Film, Reviews
Jan 18, 2015

AMERICAN SNIPER, REVIEW OF AN OSCAR CONTENDER

The biographical war drama American Sniper, starring Bradley Cooper and Sienna Miller, was sure to be hit. Not just because it came from Clint Eastwood’s crafted hand, but because it told the true story of Chris Kyle; a sniper credited with the most kills in US military history.

By: Vanessa Koltholf

The film plucks Kyle out of his ordinary life set in Texas and transfers him into training for becoming a Navy SEAL after watching a broadcast on television covering the recent terrorist attacks. After completing his training, he meets a woman named, Taya, and the two are married just before the attacks of 9/11.

Kyle is then deployed to Iraq as a sniper, and the movie continues to lace the audience throughout his various tours over the next few years, including his visits at home to see Taya, and their two kids. Among his fellow SEALS, he is dubbed as “The Legend,” due to his high count in kills while in action.

At home, however, Taya has troubles accepting him being away from her and their kids, whether she is voicing her concerns out to him over the phone, or have to deal with it alone. The compelling emotion from Kyle as he personally deals with the consideration of what is right and wrong, and what his duties really are in life give the audience a slight glimpse into the mind of a military man.

Cooper is once again commendable in his role, this time proving himself more than capable to delve through the similar characteristics all veterans of war have (or that are shown in films like such), shedding light on the darkness within all soldiers after their time on tour. The darkness that is, a cracked perspective and certain intolerance to everyday activity, like loud noises, and aggressive behavior.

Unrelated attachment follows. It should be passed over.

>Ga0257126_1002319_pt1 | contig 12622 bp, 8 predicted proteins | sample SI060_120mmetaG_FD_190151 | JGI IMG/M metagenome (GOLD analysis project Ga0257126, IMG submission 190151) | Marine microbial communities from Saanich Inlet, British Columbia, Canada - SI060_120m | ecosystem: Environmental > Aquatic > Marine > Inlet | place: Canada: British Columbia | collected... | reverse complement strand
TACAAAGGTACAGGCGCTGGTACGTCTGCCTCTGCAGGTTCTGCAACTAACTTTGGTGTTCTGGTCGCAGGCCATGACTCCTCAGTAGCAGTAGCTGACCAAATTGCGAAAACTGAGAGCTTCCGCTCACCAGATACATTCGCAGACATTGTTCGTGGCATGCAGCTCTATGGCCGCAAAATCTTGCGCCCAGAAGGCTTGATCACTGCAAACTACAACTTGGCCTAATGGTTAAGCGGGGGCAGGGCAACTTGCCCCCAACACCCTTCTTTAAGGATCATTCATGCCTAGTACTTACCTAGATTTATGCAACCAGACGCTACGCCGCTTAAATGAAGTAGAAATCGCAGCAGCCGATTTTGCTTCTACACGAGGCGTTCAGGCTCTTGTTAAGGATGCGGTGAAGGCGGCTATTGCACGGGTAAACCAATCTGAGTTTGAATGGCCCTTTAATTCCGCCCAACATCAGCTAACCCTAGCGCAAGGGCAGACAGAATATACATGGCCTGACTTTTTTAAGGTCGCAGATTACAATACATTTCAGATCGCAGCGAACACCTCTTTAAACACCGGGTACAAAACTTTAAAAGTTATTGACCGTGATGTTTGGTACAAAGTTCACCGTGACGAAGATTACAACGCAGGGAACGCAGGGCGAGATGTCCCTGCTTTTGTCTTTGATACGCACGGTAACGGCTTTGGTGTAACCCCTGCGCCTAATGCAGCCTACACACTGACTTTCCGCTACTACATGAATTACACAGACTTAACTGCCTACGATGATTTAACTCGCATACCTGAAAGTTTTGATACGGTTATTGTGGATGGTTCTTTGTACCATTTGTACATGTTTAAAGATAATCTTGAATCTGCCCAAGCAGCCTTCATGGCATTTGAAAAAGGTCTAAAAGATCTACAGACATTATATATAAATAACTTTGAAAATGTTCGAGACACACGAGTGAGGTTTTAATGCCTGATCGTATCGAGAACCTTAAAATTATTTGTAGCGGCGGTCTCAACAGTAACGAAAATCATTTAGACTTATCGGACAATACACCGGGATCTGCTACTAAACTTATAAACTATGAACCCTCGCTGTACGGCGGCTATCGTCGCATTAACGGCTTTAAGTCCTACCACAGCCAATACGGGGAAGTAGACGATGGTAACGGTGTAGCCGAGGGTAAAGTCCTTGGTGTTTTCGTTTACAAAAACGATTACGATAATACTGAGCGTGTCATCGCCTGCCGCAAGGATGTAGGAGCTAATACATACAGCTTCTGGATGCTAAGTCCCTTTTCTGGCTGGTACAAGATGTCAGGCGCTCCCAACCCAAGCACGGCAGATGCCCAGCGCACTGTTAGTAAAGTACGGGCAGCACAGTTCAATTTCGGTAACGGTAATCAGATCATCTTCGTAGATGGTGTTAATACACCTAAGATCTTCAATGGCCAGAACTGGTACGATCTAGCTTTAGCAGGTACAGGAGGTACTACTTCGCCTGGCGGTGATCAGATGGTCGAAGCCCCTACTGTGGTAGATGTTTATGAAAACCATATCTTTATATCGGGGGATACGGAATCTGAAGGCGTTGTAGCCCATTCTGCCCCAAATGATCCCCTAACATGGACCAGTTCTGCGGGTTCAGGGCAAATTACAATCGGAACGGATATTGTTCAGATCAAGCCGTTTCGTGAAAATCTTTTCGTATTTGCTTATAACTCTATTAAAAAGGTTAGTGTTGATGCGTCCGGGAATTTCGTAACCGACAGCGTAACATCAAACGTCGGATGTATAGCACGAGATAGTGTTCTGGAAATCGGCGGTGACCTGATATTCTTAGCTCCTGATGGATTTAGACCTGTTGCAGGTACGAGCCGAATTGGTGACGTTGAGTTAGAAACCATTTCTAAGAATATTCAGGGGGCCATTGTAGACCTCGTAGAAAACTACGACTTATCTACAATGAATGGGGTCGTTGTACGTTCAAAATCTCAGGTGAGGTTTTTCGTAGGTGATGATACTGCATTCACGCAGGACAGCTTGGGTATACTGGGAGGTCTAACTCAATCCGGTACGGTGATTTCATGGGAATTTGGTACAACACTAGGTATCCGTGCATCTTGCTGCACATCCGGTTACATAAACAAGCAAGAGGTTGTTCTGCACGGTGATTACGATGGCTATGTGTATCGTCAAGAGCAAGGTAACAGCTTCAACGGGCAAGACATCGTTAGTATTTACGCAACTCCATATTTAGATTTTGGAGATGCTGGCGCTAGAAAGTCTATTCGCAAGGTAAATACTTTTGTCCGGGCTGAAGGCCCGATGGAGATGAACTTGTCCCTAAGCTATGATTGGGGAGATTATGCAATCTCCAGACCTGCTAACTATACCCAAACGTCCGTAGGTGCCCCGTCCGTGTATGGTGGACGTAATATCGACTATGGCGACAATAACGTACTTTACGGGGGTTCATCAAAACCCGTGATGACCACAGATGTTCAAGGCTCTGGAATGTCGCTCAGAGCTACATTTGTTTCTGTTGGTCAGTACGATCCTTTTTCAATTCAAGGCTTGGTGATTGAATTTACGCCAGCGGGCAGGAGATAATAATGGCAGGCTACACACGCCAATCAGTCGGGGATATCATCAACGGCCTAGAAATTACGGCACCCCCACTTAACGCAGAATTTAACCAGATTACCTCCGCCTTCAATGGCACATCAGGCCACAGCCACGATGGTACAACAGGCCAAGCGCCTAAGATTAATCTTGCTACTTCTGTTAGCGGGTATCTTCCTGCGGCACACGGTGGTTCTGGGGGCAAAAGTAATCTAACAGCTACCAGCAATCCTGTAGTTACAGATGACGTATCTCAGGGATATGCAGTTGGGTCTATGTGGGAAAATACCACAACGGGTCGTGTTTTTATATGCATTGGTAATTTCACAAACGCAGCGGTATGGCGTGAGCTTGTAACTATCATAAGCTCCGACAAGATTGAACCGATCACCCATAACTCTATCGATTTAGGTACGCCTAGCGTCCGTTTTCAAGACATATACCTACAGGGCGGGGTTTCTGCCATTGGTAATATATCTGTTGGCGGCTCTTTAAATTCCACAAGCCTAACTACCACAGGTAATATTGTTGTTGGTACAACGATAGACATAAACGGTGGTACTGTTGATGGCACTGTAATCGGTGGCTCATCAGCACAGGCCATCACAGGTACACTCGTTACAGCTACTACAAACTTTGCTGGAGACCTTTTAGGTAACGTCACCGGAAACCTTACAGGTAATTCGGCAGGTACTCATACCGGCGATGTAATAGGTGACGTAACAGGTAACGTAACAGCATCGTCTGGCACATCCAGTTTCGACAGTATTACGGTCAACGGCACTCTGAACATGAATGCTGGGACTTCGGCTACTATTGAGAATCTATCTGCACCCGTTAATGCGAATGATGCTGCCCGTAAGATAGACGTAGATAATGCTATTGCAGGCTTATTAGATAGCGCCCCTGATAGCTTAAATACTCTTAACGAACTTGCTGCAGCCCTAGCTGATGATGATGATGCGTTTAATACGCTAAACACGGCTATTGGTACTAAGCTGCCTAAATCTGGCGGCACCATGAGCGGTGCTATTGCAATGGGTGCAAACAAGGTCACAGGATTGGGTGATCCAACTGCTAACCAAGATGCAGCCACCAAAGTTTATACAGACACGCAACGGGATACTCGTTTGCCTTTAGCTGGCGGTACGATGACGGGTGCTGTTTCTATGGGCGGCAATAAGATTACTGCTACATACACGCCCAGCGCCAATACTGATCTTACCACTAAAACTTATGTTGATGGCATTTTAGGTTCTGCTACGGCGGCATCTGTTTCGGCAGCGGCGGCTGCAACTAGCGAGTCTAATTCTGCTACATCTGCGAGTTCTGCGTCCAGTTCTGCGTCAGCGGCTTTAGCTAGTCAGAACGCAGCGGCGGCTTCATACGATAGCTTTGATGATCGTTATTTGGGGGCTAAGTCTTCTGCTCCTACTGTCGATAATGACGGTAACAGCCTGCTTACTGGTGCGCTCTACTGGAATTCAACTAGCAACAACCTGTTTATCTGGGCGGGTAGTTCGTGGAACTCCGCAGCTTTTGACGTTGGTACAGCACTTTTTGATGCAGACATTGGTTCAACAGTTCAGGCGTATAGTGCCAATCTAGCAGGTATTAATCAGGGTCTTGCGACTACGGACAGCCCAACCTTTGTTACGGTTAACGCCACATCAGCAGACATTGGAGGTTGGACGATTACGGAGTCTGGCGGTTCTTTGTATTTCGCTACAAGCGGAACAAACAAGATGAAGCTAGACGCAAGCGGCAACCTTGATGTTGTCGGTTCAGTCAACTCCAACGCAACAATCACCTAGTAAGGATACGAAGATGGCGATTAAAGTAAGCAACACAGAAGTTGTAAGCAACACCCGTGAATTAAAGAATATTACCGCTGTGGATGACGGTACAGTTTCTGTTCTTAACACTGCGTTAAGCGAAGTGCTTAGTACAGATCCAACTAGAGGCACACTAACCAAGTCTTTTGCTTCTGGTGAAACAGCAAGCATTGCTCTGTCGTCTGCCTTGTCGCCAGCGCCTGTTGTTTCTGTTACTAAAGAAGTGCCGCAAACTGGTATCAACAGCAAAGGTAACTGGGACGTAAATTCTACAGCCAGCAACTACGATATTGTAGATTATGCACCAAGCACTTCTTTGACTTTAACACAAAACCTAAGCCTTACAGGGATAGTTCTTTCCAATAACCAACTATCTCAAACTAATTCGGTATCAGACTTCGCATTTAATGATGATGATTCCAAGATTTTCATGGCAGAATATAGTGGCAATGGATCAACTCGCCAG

In addition to interpreting the more unfortunate aspects as side effects of acting as a sniper, Cooper is also committed and earnest in portraying Kyle with the exact generous nobility, heroics, and courage the real life Chris Kyle once had.As said earlier, the film was sure to be a hit, giving the film a collection of Academy Award nominations, including Best Actor for Cooper’s interpretation of Kyle, and Best Picture.

Despite the fact that the film wasn’t perfect by any means, there is yet a little bit of difficulty in picking apart the film’s weakest aspects, keeping in mind that it was based on a true story, and ought to have been kept that way. Though, it should be said that the flavourful tension that existed in the film’s first trailer, in which Kyle is determining whether or not he should shoot a child with a possible grenade in their possession, was unfortunately discontinued during the rest of the duration of the story.

The adaptation of Kyle’s personal trauma worn in by his tours was subdued almost to silence, resulting in no real confrontations between him and his wife, for instance, while she questioned his absence and its effects on their relationship. Definitely unlike Tobey Maguire’s character in Brothers in that aspect, a film that shares many common bonds with Sniper.

The main focus of the film was spent on the development of Kyle, and whether or not this was intentional, the other characters did suffer from their own lack in development. Audiences then failed to see for instance, why Kyle was so in love with his wife, or why he was as close to his fellow SEALS as he was.

The dialogue between these characters felt weak and should have been done so in a way that brought more insight to the personalities of the people Kyle was around. This may have helped tell the story a little better, and would have given more tension to each scene so that audiences could have felt the overall severity of what was happening.

While the film did indeed tell the story of Kyle in his days as, “The Legend,” it built only those few moments of major suspense, causing the film to fall through the cracks of it’s potential, though it is not enough for the film itself to be written off. In the end, Eastwood did bring a fine product, making American Sniper one of the better few war biopics to date. Altogether, it holds itself as the candidate at the Academy Awards that it is, doing justice to the American hero, Chris Kyle, himself.